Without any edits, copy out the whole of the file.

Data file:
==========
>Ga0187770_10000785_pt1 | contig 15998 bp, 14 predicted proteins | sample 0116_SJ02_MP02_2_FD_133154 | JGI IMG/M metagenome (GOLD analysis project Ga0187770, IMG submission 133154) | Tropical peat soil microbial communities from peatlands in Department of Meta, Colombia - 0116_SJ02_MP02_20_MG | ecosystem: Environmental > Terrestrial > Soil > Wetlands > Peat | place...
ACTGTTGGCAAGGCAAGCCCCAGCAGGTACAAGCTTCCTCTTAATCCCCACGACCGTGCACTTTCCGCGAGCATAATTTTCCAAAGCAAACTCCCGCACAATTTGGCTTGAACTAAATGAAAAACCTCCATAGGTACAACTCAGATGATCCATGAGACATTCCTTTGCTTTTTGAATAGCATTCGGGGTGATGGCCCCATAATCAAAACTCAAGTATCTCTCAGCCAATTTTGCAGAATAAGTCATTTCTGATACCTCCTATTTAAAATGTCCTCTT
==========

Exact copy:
>Ga0187770_10000785_pt1 | contig 15998 bp, 14 predicted proteins | sample 0116_SJ02_MP02_2_FD_133154 | JGI IMG/M metagenome (GOLD analysis project Ga0187770, IMG submission 133154) | Tropical peat soil microbial communities from peatlands in Department of Meta, Colombia - 0116_SJ02_MP02_20_MG | ecosystem: Environmental > Terrestrial > Soil > Wetlands > Peat | place...
ACTGTTGGCAAGGCAAGCCCCAGCAGGTACAAGCTTCCTCTTAATCCCCACGACCGTGCACTTTCCGCGAGCATAATTTTCCAAAGCAAACTCCCGCACAATTTGGCTTGAACTAAATGAAAAACCTCCATAGGTACAACTCAGATGATCCATGAGACATTCCTTTGCTTTTTGAATAGCATTCGGGGTGATGGCCCCATAATCAAAACTCAAGTATCTCTCAGCCAATTTTGCAGAATAAGTCATTTCTGATACCTCCTATTTAAAATGTCCTCTT